The Silence of the Lambs Reviews
Una obra maestra, envolvente historia, acertada dirección y brillantes actuaciones de Anthony Hopkins y Jodie Foster.
This isn't a typical horror movie but it manages to be very unsettling, from the body horror to the excellent culmination at the end (the final confrontation between Starling & Bill! Lecter finally being a cannibal!). The desparation in the situation, stemming from Starling's personal issues, Lecter's enigmatic insights and Starling's uncomfortable relationships with literally All The Men make for a film that never feels meandering.
I can't say I dwelled on the metaphors too much but I'm sure they'll only add to my appreciation. All in all, a worthwhile golden oldie. I have to wonder though, in the Hannibal series, where in the world did they get Graham?
It stars a stellar cast with casting including Anthony Hopkins as serial killer Dr. Hannibal Lecter who ate his victims!
Jodie Foster plays FBI investigator Clarice Starling who attempts to gain some kind of trust from Lecter in order to solve the identity of another serial killer, this one on the loose titled 'Buffalo Bill. A nice character who skins his victims!
On first sight Hopkins has modelled his interpretation of Lecter on an earlier, also chilling one. Brian Cox who played the character five years or so previously in Manhunter.
Manhunter was a great film. The Silence Of The Lambs simply electric. The budget seems higher (even though it was slightly lower) and the cast both principal and supporting excellent.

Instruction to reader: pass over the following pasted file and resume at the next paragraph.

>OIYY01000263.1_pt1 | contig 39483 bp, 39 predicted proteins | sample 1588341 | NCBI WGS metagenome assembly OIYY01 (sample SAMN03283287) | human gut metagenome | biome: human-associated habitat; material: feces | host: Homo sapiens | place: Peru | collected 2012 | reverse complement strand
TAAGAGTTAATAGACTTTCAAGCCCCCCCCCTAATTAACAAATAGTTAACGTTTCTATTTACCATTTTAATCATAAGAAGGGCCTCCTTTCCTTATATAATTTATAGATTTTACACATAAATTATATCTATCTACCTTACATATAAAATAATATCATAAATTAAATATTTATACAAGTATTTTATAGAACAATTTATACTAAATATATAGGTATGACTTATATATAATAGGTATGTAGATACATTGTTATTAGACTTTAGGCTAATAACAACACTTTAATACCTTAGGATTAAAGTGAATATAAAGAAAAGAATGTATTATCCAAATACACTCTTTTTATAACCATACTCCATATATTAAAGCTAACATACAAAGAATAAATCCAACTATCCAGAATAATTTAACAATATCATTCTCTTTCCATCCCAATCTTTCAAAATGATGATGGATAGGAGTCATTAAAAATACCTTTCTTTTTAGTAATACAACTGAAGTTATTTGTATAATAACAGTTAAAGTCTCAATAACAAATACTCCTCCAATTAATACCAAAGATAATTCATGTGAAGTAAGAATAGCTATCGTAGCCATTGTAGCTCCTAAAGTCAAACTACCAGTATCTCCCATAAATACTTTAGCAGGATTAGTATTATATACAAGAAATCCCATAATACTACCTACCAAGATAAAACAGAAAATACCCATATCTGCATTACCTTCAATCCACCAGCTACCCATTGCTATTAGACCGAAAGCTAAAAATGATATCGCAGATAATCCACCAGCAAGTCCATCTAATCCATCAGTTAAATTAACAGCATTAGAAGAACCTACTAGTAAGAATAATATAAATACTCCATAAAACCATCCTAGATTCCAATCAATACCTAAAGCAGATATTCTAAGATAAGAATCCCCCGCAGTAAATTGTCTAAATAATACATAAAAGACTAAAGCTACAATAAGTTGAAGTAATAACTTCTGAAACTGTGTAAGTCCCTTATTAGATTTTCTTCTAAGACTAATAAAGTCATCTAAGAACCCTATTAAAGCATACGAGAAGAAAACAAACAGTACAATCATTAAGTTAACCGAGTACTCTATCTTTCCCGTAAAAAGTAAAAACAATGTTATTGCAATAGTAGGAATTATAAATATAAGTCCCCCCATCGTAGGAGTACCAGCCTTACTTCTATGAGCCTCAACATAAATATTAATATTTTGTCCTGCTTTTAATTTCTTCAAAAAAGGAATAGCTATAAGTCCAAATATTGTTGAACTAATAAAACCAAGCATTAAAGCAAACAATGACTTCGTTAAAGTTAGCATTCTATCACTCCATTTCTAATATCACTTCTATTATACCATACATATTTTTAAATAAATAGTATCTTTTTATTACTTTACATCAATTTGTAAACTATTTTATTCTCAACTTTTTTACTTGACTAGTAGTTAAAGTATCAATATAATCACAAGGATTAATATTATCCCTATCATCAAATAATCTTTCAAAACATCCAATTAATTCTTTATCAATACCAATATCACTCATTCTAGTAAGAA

Hopkins and Foster deliver some excellent verbal interchange including Hopkins as Lecter "A census taker once tried to test me. I ate his liver with some fava beans and a nice Chianti".
The hunt for Buffalo Bill forms the main backbone of the screenplay but other strands develop.
One of the best thrillers I have seen. A View shared by the award committees it seems. The film won five major Oscars including Best Picture.
The script never descends to the slasher/Saw like excesses that can sometimes envelop other films of the genre. The characters are intellectual yet some are still psychotic!
The film deserves first, second and third viewings.
Where Michael Mann's 'Manhunter' got the mystery side of the plot just right, but failed to present us with interesting characters, Jonathan Demme's 'The Silence of the Lambs' finally gives us both. Whilst the procedural surrounding Buffalo Bill is very well handled and engaging throughout, it's the characters - namely Clarice (Foster) and Hannibal (Hopkins) - that make the movie so enthralling. Both of these characters are fascinating in their own ways, and Demme makes sure to flesh them out (*pun*) as much as possible whilst still maintaining a good focus on the story at hand. Talking of Demme, his handling of this movie was fantastic. Close-ups, in particular, were used to great effect, and the first meeting between Hopkins and Foster is up there with the best in terms of tension. There is a sense, some time during the second act, that the main plot is being side-lined - which is both good and bad, as the two leads relationship is undeniably the most interesting aspect, but it was noticeable and the pacing suffered slightly as a result. Nevertheless, the two central performances and the excellent script ensure that the movie is always engaging, and with Demme at the helm, 'The Silence of the Lambs' becomes more than your average serial killer mystery.